Our body is a gift from God. It is our most reliable barometer of how we feel in the present moment. This is because our body is always in the present! We cannot feel yesterday’s toothache any more than we can feel tomorrow’s heart attack. Our body tells us when we have been burning the candle at both ends and we cannot bear to work for even one more minute. It works for us on more serious occasions when aches and pains are telling us that something deeper needs to be addressed. Our barrier to acting on this first principle is the possibility that we do not want to know the meaning of what our body is telling us. We are resisting change and its ill-effects show up in the temple that is our body.
“Do you not know that your bodies are temples of the Holy Spirit, who is in you, whom you have received from God? You are not your own; you were bought at a price. Therefore honor God with your bodies.” (1Cor 6:19-20)
We risk serious illness when we ignore our bodies. There was a time when I saw my body as a mere carrying device for my brain. I ignored my aches and pains and drove myself hard, working long and punishing hours in pursuit of my career goals. It was only when I collapsed on the family room floor at the youthful age of thirty-four that I began to accept that I was living a life that had lost all meaning and was leading me to an early grave.
The key to this first principle of mindful living is to notice and learn from what our body is telling us. This can be as simple as sweaty palms when facing the boss, or as devastating as being diagnosed with cancer. One is in-the-moment; the other may be the sum-total of years of neglect.
Much of the work in listening to our body is anchored in coping skills. These are the many ways in which we can get ourselves temporarily back into the present – exercising, proper diet, relaxation techniques like meditation and breathing techniques. Most importantly, we need our sleep! Coping is the most common way we choose to feel good about our self. Unfortunately, it is only a temporary solution because as soon as we stop coping, the inner peace benefits go away. The lasting well-being of being mindful and present comes when we resolve the underlying reasons that we feel bad inside ourselves in the first place.
These bad feelings are rooted in the ego. Paul calls this the flesh in Romans 8:5-6,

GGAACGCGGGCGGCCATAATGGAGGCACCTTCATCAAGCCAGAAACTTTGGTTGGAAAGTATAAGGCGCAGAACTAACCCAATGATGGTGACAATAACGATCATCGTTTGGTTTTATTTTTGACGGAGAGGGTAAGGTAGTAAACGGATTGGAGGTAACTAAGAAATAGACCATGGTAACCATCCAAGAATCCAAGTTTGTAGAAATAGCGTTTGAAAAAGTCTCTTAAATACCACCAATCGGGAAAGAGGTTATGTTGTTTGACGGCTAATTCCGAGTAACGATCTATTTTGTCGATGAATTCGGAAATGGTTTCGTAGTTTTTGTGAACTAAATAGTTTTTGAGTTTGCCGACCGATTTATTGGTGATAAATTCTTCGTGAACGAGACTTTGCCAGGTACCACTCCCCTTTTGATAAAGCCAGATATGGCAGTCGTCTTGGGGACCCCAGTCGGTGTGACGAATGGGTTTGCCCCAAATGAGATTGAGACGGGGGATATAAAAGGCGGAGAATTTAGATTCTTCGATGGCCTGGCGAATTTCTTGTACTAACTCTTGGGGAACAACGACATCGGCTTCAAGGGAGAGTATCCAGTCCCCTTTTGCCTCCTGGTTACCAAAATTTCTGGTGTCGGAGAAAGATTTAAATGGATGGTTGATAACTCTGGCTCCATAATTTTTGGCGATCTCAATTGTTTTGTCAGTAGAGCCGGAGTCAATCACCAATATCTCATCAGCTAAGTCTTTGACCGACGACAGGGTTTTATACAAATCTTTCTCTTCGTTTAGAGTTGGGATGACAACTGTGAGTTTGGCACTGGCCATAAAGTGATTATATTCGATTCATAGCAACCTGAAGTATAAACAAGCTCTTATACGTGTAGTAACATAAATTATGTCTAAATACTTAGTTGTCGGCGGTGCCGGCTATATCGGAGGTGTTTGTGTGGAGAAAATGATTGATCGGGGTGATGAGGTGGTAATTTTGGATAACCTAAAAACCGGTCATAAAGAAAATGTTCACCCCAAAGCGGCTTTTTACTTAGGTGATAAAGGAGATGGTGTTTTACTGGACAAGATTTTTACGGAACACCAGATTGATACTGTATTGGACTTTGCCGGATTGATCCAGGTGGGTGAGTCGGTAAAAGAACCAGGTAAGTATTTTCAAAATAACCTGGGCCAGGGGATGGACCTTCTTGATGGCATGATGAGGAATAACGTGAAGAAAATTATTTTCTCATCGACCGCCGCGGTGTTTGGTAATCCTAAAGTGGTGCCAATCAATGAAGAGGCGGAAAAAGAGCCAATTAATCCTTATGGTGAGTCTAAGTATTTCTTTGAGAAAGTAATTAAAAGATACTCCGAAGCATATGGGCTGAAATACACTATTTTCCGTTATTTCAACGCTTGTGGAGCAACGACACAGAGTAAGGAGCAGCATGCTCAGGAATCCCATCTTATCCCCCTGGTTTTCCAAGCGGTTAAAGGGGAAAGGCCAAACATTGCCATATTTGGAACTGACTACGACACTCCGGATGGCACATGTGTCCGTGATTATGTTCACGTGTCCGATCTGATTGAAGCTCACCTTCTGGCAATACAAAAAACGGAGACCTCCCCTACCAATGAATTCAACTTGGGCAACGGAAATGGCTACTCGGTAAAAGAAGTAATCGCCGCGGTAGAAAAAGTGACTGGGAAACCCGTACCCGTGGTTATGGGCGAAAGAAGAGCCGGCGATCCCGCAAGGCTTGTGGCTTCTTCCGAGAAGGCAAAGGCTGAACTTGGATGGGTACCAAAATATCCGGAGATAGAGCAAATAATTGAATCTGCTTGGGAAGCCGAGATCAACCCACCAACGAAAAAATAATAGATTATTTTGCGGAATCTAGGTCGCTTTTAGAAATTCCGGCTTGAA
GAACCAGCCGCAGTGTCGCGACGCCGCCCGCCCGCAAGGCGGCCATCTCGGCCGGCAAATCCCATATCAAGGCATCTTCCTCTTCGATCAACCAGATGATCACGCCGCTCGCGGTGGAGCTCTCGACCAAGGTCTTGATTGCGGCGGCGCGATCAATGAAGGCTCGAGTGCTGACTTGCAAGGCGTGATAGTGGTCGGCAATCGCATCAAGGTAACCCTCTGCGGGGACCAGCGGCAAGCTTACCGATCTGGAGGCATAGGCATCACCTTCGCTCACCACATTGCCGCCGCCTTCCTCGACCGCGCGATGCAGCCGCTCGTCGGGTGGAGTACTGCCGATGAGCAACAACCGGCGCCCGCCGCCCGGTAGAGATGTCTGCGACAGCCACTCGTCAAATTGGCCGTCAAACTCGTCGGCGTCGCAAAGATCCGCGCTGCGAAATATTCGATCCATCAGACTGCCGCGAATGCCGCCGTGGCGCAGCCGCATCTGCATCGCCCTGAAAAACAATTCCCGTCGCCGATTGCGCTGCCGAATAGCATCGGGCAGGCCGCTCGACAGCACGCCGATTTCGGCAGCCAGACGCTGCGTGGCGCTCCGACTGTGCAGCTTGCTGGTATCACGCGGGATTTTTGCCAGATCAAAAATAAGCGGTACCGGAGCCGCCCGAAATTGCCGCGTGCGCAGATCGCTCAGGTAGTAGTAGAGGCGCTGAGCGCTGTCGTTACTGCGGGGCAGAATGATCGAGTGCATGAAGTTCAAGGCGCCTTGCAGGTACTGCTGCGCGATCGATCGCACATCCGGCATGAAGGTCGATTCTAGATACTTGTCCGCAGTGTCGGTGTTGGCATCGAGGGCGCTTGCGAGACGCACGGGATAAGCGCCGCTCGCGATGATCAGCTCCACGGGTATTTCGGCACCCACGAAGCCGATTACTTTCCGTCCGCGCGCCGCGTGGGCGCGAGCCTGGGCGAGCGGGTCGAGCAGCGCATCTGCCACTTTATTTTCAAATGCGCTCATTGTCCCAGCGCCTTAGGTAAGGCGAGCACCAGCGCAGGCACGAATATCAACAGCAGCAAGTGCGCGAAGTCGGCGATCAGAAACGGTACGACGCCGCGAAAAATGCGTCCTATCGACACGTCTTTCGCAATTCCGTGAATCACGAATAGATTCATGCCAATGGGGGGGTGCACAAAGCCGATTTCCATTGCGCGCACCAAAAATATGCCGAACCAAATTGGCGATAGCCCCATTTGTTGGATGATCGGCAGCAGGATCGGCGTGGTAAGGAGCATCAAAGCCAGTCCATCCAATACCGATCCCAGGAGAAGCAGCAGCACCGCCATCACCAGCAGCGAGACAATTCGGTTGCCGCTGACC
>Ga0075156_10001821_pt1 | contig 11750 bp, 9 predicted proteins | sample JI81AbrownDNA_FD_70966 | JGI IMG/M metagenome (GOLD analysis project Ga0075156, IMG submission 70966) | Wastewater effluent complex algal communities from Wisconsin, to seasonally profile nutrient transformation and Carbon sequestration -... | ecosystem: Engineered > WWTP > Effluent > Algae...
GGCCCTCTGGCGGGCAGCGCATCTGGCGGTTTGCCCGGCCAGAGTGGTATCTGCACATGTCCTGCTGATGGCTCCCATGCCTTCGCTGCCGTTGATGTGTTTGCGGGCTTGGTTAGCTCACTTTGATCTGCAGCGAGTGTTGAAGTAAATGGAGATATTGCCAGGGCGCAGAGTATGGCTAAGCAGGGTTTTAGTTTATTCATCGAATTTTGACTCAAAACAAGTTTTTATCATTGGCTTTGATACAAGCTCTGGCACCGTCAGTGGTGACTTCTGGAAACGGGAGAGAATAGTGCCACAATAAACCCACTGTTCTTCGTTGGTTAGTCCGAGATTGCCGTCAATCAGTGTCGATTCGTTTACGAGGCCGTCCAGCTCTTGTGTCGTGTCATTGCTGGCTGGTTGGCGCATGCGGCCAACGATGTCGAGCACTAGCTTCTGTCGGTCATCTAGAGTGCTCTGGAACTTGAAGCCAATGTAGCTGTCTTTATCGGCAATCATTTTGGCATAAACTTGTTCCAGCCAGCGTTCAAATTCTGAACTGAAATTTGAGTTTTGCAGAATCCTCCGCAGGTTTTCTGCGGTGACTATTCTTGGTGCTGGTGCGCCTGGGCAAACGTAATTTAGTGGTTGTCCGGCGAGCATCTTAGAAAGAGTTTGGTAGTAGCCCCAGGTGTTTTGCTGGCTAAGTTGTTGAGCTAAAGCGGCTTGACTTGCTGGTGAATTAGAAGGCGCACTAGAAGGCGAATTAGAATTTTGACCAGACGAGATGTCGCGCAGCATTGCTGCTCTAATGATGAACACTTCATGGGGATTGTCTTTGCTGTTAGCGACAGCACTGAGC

“Those who live according to the flesh have their minds set on what the flesh desires; but those who live in accordance with the Spirit have their minds set on what the Spirit desires. The mind governed by the flesh is death, but the mind governed by the Spirit is life and peace.”
Does this mean our bodies are inherently sinful? Not at all. Our bodies are a reflection of our inner choices, beliefs and desires. For this reason, our bodies tell us our own truth. The body never lies. Sweaty palms tell us we are nervous, as do butterflies in our stomach. Rapid and shallow breathing are also powerful warning signs of our inner state of being. The Holy Spirit resides within us and God uses our body as one way to get our attention when something is unsafe or wrong for us to be doing. Naturally, we can feel scared when God wants us to do something brave, just as we can feel scared when our own ego wants to do something we know is spiritually foolish.
For those of us who are serious about inner peace and communion with God, we are on an inner peace mission as I like to call our spiritual journey. We must learn to discern between the desires of the flesh and the desires of the spirit. However, my experience is that most of us only take the journey seriously once we face a serious threat to our health and well-being.
Will you wait until your body sends you a frightening message? Why wait? Why not begin the journey now by noticing what your body is telling you and acting on it, rather than pushing past your limits.